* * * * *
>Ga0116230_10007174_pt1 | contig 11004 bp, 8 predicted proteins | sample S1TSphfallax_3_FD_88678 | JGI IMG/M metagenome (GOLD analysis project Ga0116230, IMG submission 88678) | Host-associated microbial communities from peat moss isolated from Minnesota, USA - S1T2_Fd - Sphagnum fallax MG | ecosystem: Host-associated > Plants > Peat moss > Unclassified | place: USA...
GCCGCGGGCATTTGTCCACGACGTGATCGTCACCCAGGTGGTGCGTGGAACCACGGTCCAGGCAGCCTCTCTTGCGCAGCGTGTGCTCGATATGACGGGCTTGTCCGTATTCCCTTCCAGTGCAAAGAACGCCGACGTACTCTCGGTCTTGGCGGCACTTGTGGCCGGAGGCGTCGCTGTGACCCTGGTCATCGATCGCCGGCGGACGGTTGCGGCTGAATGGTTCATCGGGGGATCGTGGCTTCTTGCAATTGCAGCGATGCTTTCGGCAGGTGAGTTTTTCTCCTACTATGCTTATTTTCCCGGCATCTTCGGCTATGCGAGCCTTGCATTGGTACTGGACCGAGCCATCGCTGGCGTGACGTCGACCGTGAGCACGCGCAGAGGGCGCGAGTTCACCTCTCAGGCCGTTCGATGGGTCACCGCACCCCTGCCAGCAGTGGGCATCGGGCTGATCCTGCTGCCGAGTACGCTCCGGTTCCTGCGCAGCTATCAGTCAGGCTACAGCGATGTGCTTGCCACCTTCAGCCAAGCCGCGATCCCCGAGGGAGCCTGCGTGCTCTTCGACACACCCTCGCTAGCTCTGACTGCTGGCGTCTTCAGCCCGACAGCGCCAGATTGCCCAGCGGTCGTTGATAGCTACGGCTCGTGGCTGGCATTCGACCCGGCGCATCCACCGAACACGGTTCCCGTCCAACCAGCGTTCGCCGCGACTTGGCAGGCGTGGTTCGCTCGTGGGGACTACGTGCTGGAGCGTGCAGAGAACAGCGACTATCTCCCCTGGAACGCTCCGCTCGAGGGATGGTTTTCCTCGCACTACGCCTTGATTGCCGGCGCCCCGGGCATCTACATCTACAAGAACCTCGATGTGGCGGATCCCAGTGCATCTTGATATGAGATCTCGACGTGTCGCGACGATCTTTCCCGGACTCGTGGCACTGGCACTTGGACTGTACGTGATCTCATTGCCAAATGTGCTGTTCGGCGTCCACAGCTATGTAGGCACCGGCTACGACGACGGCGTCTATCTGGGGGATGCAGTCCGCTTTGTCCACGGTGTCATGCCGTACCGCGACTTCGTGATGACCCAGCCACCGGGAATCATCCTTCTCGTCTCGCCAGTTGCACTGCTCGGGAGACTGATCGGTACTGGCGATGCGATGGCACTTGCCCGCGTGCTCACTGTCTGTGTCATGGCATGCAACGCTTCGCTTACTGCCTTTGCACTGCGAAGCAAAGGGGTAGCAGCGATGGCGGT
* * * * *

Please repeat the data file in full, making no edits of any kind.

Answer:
>Ga0116230_10007174_pt1 | contig 11004 bp, 8 predicted proteins | sample S1TSphfallax_3_FD_88678 | JGI IMG/M metagenome (GOLD analysis project Ga0116230, IMG submission 88678) | Host-associated microbial communities from peat moss isolated from Minnesota, USA - S1T2_Fd - Sphagnum fallax MG | ecosystem: Host-associated > Plants > Peat moss > Unclassified | place: USA...
GCCGCGGGCATTTGTCCACGACGTGATCGTCACCCAGGTGGTGCGTGGAACCACGGTCCAGGCAGCCTCTCTTGCGCAGCGTGTGCTCGATATGACGGGCTTGTCCGTATTCCCTTCCAGTGCAAAGAACGCCGACGTACTCTCGGTCTTGGCGGCACTTGTGGCCGGAGGCGTCGCTGTGACCCTGGTCATCGATCGCCGGCGGACGGTTGCGGCTGAATGGTTCATCGGGGGATCGTGGCTTCTTGCAATTGCAGCGATGCTTTCGGCAGGTGAGTTTTTCTCCTACTATGCTTATTTTCCCGGCATCTTCGGCTATGCGAGCCTTGCATTGGTACTGGACCGAGCCATCGCTGGCGTGACGTCGACCGTGAGCACGCGCAGAGGGCGCGAGTTCACCTCTCAGGCCGTTCGATGGGTCACCGCACCCCTGCCAGCAGTGGGCATCGGGCTGATCCTGCTGCCGAGTACGCTCCGGTTCCTGCGCAGCTATCAGTCAGGCTACAGCGATGTGCTTGCCACCTTCAGCCAAGCCGCGATCCCCGAGGGAGCCTGCGTGCTCTTCGACACACCCTCGCTAGCTCTGACTGCTGGCGTCTTCAGCCCGACAGCGCCAGATTGCCCAGCGGTCGTTGATAGCTACGGCTCGTGGCTGGCATTCGACCCGGCGCATCCACCGAACACGGTTCCCGTCCAACCAGCGTTCGCCGCGACTTGGCAGGCGTGGTTCGCTCGTGGGGACTACGTGCTGGAGCGTGCAGAGAACAGCGACTATCTCCCCTGGAACGCTCCGCTCGAGGGATGGTTTTCCTCGCACTACGCCTTGATTGCCGGCGCCCCGGGCATCTACATCTACAAGAACCTCGATGTGGCGGATCCCAGTGCATCTTGATATGAGATCTCGACGTGTCGCGACGATCTTTCCCGGACTCGTGGCACTGGCACTTGGACTGTACGTGATCTCATTGCCAAATGTGCTGTTCGGCGTCCACAGCTATGTAGGCACCGGCTACGACGACGGCGTCTATCTGGGGGATGCAGTCCGCTTTGTCCACGGTGTCATGCCGTACCGCGACTTCGTGATGACCCAGCCACCGGGAATCATCCTTCTCGTCTCGCCAGTTGCACTGCTCGGGAGACTGATCGGTACTGGCGATGCGATGGCACTTGCCCGCGTGCTCACTGTCTGTGTCATGGCATGCAACGCTTCGCTTACTGCCTTTGCACTGCGAAGCAAAGGGGTAGCAGCGATGGCGGT